FAQs-Dual Citizens

A: Unless a person voluntarily renounces their U.S. citizenship in person at the Embassy after the age of 18, one does not lose their U.S. citizenship. However, there are certain situations that a U.S. citizen may lose U.S. nationality and please refer to the Department of State website for more information.

A: U.S. citizens must enter and exit the U.S. with their U.S. passport only. Please apply for a renewal passport as soon as possible.  If you have urgent travel plans, the embassy may be able to provide you with an emergency limited validity passport.  Please make an appointment, bring all necessary forms and documents, and request an emergency (generally three-month validity) passport during the interview.  You will need to bring a flight itinerary to prove the urgency of your travel. Normally, emergency passports can be printed on the same day.

A: U.S. citizens should travel to the United States on their U.S. passport.  Please contact the airlines regarding their regulations on this issue.  Please also note that the U.S. Department of Homeland Security Customs and Border Protection (DHS/CBP) is responsible for regulating entry into the U.S.   Please contact the DHS/CBP office at the port of entry you will be landing, for more information.


All malecitizens of the Republic of Korea (ROK), including dual nationals, have military service responsibilities in accordance with the Korean Constitution and the Military Service Law.

Korea’s Military Manpower Administration is responsible for implementation and enforcement of regulations related to military service responsibilities.  The following details related to military service have been provided by Korean officials:

  • Males with multiple citizenships must choose their nationality by March 31 of the year they turn 18.  Those who fail to do so are subject to military service obligations.
  • Male ROK nationals who were born in the ROK but later acquire a foreign citizenship automatically lose their ROK citizenship and are no longer subject to Korean military service, whether or not they notify their loss of nationality to the relevant Korean authorities.  However, if these individuals did not abide by military service procedures prior to naturalizing, such as obtaining the necessary overseas travel permits, they may be subject to fines, penalties, and/or incarceration upon return to the ROK.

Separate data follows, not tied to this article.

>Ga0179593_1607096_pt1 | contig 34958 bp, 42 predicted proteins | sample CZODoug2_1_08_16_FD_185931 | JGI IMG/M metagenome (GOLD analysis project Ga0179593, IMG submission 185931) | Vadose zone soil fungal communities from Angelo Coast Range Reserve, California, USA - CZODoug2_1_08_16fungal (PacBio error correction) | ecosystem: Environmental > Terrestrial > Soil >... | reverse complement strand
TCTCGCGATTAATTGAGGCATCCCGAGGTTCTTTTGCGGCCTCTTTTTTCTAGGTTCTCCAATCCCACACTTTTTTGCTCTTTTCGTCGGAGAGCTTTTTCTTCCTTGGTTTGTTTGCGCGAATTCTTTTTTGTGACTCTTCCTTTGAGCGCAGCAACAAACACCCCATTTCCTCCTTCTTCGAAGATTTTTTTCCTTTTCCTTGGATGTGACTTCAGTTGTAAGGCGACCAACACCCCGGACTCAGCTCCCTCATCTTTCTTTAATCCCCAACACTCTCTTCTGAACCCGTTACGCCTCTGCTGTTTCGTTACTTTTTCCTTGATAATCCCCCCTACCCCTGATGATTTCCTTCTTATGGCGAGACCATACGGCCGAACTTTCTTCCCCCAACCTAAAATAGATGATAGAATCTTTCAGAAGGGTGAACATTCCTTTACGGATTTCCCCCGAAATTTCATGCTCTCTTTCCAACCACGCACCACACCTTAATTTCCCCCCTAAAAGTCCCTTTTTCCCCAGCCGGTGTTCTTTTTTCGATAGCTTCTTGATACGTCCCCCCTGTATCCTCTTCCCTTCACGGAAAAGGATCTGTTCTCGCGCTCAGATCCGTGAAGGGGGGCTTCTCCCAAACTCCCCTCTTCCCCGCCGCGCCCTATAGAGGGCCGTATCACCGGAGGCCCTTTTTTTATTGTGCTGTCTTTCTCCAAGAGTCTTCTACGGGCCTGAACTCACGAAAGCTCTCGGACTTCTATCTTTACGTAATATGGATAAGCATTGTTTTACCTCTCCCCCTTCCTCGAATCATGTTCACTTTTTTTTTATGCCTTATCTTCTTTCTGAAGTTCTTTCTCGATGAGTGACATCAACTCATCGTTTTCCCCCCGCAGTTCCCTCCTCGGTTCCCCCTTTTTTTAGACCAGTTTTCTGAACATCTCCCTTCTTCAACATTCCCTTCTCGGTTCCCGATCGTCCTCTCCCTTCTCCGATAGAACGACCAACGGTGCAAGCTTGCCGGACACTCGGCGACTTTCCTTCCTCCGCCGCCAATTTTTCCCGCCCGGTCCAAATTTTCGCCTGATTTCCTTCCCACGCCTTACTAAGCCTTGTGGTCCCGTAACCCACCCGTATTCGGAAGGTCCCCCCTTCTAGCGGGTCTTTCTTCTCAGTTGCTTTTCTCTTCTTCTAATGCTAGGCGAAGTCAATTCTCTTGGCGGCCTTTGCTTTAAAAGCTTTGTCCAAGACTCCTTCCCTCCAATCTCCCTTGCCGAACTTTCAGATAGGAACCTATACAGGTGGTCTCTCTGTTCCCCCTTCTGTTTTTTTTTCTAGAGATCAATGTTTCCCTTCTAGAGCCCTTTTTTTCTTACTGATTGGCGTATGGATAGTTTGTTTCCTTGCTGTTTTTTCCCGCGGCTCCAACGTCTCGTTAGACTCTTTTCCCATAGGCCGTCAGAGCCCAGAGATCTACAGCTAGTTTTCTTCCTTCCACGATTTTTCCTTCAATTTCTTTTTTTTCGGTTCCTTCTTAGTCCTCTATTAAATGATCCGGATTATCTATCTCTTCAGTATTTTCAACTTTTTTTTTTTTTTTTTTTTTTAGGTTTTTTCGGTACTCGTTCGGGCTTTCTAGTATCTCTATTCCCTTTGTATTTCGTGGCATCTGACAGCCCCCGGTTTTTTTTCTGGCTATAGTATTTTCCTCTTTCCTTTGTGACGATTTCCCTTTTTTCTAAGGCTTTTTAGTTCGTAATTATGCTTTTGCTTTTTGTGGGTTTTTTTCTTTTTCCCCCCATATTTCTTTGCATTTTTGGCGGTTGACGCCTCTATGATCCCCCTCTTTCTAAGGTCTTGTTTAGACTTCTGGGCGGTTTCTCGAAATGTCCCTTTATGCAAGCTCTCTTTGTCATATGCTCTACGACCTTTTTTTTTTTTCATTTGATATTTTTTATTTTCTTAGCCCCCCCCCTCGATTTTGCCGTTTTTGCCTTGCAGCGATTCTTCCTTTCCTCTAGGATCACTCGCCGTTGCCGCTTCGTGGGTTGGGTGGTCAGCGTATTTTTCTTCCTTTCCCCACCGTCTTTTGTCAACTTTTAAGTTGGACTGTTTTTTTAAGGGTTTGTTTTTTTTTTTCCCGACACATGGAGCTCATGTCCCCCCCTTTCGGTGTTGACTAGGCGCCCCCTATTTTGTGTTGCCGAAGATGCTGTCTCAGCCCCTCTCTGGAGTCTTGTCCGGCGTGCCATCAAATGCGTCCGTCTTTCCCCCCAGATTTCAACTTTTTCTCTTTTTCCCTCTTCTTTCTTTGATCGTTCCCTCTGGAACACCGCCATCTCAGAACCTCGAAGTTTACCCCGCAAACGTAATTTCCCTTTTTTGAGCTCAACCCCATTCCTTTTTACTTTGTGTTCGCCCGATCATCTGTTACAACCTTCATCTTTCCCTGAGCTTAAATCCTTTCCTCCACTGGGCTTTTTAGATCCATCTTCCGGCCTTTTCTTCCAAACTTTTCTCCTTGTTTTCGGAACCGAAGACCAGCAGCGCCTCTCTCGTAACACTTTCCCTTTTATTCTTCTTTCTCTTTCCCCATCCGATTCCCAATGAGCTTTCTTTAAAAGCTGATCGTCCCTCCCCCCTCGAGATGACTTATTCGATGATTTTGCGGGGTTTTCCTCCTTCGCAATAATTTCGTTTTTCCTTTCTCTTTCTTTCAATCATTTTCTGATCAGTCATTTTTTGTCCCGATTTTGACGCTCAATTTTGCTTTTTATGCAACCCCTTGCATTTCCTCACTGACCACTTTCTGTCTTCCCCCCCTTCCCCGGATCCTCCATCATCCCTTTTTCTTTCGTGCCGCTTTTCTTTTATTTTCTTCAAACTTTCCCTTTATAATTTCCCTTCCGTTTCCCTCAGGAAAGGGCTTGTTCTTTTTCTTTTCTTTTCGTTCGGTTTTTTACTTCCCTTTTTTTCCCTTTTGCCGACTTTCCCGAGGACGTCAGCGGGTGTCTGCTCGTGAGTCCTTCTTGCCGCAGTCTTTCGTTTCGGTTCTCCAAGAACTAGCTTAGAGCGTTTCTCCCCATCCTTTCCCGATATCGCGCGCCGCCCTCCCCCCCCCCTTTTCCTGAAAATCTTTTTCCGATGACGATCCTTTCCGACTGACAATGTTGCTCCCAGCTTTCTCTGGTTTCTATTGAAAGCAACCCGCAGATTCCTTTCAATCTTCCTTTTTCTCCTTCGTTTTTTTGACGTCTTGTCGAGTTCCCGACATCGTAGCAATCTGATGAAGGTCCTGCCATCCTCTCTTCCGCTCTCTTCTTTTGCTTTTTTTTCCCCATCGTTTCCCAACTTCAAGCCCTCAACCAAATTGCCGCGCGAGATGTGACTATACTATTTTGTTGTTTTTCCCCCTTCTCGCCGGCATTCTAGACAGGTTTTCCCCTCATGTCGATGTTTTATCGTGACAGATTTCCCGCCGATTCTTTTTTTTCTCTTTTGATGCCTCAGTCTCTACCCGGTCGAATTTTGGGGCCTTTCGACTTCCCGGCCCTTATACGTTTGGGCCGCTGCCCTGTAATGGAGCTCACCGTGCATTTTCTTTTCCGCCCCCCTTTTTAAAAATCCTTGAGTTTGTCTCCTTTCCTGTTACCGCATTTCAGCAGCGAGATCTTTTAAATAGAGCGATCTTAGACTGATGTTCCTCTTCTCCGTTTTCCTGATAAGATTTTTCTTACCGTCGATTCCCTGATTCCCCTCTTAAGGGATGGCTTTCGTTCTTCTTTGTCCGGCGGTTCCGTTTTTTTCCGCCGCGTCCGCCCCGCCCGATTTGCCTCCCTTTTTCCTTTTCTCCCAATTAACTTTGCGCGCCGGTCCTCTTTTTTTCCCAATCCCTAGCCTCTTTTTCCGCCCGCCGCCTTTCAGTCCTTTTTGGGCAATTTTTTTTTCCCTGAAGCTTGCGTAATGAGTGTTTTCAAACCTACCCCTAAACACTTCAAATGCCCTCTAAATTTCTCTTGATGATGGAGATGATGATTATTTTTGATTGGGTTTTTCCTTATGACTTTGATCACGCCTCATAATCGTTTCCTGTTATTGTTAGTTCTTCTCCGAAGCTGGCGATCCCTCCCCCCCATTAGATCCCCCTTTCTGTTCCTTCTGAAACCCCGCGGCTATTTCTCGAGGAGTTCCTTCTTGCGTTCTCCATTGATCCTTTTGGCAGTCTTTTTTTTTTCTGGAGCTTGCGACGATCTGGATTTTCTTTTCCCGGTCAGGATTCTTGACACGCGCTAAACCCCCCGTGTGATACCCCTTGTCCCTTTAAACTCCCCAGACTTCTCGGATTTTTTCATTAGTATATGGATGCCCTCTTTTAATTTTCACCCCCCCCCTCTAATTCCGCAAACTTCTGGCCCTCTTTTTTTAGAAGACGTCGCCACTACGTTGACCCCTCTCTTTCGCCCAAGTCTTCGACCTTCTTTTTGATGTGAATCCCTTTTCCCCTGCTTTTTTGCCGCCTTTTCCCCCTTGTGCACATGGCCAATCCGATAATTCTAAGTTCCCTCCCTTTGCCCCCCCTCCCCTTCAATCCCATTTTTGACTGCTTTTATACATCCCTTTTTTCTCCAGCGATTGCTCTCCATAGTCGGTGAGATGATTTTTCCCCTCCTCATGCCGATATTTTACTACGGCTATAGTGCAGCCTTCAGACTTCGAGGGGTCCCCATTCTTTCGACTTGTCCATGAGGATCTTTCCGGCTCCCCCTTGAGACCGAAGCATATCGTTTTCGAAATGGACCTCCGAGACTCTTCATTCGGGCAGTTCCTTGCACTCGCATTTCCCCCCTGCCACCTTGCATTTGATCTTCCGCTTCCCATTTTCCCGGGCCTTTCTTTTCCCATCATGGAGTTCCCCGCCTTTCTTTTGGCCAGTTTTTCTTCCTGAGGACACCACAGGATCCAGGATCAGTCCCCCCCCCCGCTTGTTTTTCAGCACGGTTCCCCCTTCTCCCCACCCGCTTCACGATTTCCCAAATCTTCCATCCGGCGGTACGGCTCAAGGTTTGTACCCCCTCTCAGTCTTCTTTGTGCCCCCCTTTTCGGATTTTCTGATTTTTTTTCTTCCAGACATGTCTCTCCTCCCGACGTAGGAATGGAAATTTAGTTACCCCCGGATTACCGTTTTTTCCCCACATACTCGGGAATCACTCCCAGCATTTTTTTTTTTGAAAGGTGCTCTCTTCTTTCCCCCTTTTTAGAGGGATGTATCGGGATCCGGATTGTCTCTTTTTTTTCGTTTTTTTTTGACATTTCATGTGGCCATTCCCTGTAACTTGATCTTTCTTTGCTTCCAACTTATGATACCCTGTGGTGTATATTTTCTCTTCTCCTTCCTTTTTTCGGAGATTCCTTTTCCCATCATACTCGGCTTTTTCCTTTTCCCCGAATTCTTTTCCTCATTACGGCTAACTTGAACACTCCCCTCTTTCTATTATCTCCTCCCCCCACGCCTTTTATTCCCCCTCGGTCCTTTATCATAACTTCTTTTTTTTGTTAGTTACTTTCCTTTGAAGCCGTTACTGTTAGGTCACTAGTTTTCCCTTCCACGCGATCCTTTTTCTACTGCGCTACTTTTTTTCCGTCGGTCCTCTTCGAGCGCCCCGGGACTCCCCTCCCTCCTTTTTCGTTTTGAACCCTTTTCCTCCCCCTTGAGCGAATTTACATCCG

• All male ROK nationals between the ages 25-37, including dual nationals, must obtain overseas travel permits from the MMA if they have not completed their military service and wish to travel overseas.  These permits allow applicants to postpone their military service duty up until the age of 37.  Those who lived overseas before age 25, must apply for these permits by January 15 of the year they turn 25.  Applications may be made through a Korean embassy or consulate.
  • There are different categories under which dual nationals qualify for an overseas travel permit, with classification determined by factors including parents’ citizenship or residency status, time spent abroad, and time spent in Korea.
  • In cases where an applicant obtained a travel permit based on their parents’ overseas residency status and the parents have now returned to the ROK, the permit can be cancelled and the applicant subject to military service.
  • An overseas travel permit can be cancelled and an applicant subject to military service if an applicant lives in the ROK for at least six months in a period of one year, or has engaged in for-profit activities in the ROK for a total of 60 days or more during a one year period.

For more complete information, please refer to the Military Manpower Administration website www.mma.go.kr (English available).  The MMA Overseas Travel Procedure Guidebook may also provide useful information for male dual nationals.